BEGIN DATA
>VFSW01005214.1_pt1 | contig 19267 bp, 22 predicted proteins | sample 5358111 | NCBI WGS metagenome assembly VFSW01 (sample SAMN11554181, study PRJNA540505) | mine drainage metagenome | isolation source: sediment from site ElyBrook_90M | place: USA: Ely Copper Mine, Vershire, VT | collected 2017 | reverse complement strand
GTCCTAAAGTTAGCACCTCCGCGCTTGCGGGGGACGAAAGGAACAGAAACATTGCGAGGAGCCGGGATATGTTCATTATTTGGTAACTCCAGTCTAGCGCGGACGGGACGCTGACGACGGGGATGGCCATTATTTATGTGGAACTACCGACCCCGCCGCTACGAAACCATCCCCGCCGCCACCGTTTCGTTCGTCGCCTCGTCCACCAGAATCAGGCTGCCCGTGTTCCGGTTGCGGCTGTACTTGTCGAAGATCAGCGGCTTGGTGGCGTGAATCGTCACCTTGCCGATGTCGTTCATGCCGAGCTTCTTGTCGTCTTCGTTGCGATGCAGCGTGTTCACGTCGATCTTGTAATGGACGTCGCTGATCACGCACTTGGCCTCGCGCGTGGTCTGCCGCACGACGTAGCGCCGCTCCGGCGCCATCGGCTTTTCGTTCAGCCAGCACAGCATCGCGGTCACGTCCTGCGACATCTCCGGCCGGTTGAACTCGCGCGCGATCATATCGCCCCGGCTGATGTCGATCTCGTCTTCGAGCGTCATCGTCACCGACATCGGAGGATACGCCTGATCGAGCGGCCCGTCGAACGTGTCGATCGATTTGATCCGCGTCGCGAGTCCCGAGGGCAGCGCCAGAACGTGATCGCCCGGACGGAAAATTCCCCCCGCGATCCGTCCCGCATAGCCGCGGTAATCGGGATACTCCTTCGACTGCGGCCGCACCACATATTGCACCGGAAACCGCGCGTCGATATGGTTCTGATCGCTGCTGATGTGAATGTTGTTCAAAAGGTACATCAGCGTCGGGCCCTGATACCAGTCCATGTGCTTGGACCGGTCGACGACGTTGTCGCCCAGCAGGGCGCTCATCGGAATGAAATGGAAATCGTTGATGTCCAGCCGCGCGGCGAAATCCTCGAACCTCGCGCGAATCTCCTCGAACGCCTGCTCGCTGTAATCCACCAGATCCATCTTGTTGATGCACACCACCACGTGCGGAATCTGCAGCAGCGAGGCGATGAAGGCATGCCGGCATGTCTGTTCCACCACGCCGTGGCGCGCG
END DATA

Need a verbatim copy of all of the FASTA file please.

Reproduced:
>VFSW01005214.1_pt1 | contig 19267 bp, 22 predicted proteins | sample 5358111 | NCBI WGS metagenome assembly VFSW01 (sample SAMN11554181, study PRJNA540505) | mine drainage metagenome | isolation source: sediment from site ElyBrook_90M | place: USA: Ely Copper Mine, Vershire, VT | collected 2017 | reverse complement strand
GTCCTAAAGTTAGCACCTCCGCGCTTGCGGGGGACGAAAGGAACAGAAACATTGCGAGGAGCCGGGATATGTTCATTATTTGGTAACTCCAGTCTAGCGCGGACGGGACGCTGACGACGGGGATGGCCATTATTTATGTGGAACTACCGACCCCGCCGCTACGAAACCATCCCCGCCGCCACCGTTTCGTTCGTCGCCTCGTCCACCAGAATCAGGCTGCCCGTGTTCCGGTTGCGGCTGTACTTGTCGAAGATCAGCGGCTTGGTGGCGTGAATCGTCACCTTGCCGATGTCGTTCATGCCGAGCTTCTTGTCGTCTTCGTTGCGATGCAGCGTGTTCACGTCGATCTTGTAATGGACGTCGCTGATCACGCACTTGGCCTCGCGCGTGGTCTGCCGCACGACGTAGCGCCGCTCCGGCGCCATCGGCTTTTCGTTCAGCCAGCACAGCATCGCGGTCACGTCCTGCGACATCTCCGGCCGGTTGAACTCGCGCGCGATCATATCGCCCCGGCTGATGTCGATCTCGTCTTCGAGCGTCATCGTCACCGACATCGGAGGATACGCCTGATCGAGCGGCCCGTCGAACGTGTCGATCGATTTGATCCGCGTCGCGAGTCCCGAGGGCAGCGCCAGAACGTGATCGCCCGGACGGAAAATTCCCCCCGCGATCCGTCCCGCATAGCCGCGGTAATCGGGATACTCCTTCGACTGCGGCCGCACCACATATTGCACCGGAAACCGCGCGTCGATATGGTTCTGATCGCTGCTGATGTGAATGTTGTTCAAAAGGTACATCAGCGTCGGGCCCTGATACCAGTCCATGTGCTTGGACCGGTCGACGACGTTGTCGCCCAGCAGGGCGCTCATCGGAATGAAATGGAAATCGTTGATGTCCAGCCGCGCGGCGAAATCCTCGAACCTCGCGCGAATCTCCTCGAACGCCTGCTCGCTGTAATCCACCAGATCCATCTTGTTGATGCACACCACCACGTGCGGAATCTGCAGCAGCGAGGCGATGAAGGCATGCCGGCATGTCTGTTCCACCACGCCGTGGCGCGCG